Friends of FOD
Sorry, I got a bit long-winded here. And a bit late. A lot going on over the period of time.
OBIGS Issue Getting A Lot of Attention
Navy Times is reporting, Navy pilots have reported 461 physiological episodes in F/A-18 fighter jets and T-45 trainer aircraft since May of 2010 — an average of more than one every six days, Navy officials say. Yet the source of the problem remains unclear despite years of study and the recent completion of a 30-day review led by Adm. Scott Swift, Commander of the Pacific Fleet (photo below left – a attack pilot). He took over from Admiral Harry B. Harris Jr. in a ceremony on May 27, 2015. On Thursday, Adm. Bill Moran, Vice Chief of Naval Operations, briefed reporters about additional safety measures coming as a result of the review that are designed to curb this bedeviling trend. The Navy intends to immediately add a water separator in the T-45’s Onboard Oxygen Generation System, or OBOGS, a component common in high-performance jets but not found in the training aircraft. “Without a water separator in that system,”
Moran said, “we believe that there’s a potential for water moisture to get in there and not provide effective, dry air.” A new mask configuration — there have been 300 new masks recently delivered to training centers — will continue to be implemented in the training aircraft as well. T-45 instructors are already using the redesigned masks, and the plan is to have flight-starved students begin using them soon. “They’re out in the training command today,” Moran said. “Instructors are doing warm-up flights and using that mask before we put students in the airplane to make sure that they understanding procedures.” Recent efforts to address the problem have included installing redesigned OBOGS in 84 percent of in-service F/A-18s. The Navy fitted hyperbaric chambers aboard the carriers Bush, Vinson and Reagan for immediate treatment of aircrew. And some pilots have been provided watches that measure cabin altitude thresholds.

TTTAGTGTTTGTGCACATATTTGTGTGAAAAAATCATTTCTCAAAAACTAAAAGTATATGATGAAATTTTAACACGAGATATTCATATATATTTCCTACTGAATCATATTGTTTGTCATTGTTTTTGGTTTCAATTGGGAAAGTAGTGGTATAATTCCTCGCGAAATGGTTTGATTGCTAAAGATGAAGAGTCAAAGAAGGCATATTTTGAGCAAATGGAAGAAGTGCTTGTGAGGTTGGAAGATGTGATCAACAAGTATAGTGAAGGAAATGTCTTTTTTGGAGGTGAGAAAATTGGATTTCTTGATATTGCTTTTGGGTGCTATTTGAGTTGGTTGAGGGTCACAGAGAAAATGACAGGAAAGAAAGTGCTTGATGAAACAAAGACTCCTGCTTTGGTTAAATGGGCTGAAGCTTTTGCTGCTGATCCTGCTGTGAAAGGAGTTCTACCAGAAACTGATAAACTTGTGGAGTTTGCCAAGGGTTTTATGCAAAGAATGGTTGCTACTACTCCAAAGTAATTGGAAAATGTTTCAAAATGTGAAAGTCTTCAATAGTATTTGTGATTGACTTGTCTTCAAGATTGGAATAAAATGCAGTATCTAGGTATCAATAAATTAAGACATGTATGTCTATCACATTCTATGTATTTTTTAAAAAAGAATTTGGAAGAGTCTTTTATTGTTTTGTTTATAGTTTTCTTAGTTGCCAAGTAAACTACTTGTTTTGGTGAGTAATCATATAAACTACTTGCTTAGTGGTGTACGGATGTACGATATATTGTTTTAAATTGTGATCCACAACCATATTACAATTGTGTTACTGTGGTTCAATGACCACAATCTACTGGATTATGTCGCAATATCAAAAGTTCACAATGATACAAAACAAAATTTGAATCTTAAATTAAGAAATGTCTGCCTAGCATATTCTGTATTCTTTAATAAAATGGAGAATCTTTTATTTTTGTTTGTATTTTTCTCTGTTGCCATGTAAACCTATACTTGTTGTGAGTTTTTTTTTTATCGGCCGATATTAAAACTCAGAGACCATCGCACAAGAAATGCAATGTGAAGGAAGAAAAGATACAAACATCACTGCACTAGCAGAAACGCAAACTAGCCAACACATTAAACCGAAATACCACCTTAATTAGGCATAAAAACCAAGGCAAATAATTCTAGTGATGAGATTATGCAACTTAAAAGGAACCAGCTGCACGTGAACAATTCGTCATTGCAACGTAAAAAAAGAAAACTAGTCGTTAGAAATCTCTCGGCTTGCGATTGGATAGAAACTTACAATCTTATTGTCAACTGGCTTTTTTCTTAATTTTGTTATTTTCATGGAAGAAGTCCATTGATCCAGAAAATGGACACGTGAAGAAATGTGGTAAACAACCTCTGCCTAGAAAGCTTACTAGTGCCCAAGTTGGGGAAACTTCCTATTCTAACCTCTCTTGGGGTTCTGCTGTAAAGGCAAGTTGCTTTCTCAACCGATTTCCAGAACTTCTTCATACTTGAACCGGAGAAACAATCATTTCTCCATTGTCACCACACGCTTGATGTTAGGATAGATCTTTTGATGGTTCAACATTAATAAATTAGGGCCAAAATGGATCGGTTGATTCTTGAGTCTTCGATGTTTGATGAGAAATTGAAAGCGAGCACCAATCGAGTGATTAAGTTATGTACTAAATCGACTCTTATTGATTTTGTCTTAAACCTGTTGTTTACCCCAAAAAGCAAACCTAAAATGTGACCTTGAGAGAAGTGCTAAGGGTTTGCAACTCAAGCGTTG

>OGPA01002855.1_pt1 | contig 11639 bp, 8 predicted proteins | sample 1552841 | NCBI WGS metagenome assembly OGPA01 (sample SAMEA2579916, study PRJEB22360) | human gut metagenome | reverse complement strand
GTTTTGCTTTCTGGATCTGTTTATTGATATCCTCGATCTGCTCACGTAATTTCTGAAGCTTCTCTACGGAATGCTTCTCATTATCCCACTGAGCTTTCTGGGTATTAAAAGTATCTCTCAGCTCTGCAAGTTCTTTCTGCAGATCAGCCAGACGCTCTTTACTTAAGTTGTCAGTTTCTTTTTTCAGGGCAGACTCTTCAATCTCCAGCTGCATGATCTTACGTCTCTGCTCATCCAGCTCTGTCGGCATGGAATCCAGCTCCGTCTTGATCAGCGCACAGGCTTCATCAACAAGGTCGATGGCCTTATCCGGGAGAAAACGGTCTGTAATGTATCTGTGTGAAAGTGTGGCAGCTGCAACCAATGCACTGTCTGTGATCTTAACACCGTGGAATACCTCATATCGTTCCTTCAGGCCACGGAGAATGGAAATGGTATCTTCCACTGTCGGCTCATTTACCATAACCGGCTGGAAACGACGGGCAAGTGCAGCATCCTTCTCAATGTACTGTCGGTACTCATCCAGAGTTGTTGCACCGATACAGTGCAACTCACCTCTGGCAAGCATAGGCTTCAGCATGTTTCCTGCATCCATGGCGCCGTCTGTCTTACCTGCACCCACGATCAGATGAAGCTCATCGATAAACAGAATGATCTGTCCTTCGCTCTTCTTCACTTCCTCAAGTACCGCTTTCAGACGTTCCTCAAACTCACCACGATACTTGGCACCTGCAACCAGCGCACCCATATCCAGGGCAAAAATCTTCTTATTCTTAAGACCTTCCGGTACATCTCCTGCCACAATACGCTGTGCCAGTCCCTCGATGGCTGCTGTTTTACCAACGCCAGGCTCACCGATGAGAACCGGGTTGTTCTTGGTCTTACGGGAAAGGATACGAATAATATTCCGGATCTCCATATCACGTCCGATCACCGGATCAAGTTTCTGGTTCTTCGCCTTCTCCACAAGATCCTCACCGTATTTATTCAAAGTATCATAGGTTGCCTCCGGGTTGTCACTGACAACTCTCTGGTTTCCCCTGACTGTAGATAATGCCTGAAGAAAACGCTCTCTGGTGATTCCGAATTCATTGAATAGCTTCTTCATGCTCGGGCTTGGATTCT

New Commanding Officer for USS Fitzgerald to be Named Soon
Seven American sailors are now accounted for after a Navy destroyer collided with a merchant ship southwest of Yokosuka, Japan, early Saturday local time, the Navy has said. At approximately 0230 hrs local time on 17 June 2017, USS Fitzgerald (DDG-62) was in a collision with your big old fat mama ACX Crystal, a container ship of 29,060 gross tons, roughly four times larger than Fitzgerald. The collision occurred about 50 nautical miles southwest of Yokosuka, Japan. The collision damaged the starboard side of the ship and caused flooding in a machinery space and two crew berthing spaces. Seven American sailors were missing after the collision and several others were injured. Those seven US sailors have now been found in one of the flooded berthing compartments. Two sailors were evacuated by helicopter along with the ship’s commanding officer, Cmdr. Bryce Benson. He was transferred to U.S. Naval Hospital Yokosuka and is reportedly in stable condition. A second MEDEVAC is in progress. The executive officer assumed command as the destroyer returned to port with the assistance of tugs and the Japan Coast Guard. Naval tradition requires the commanding officer to be relieved in such circumstances. There is never, or hardly ever, a reason to accept a commanding officer of a war ship to have allowed his vessel to be involved in a collision at sea. Proof the Law of Gross Tonnage Wins in a collision at sea.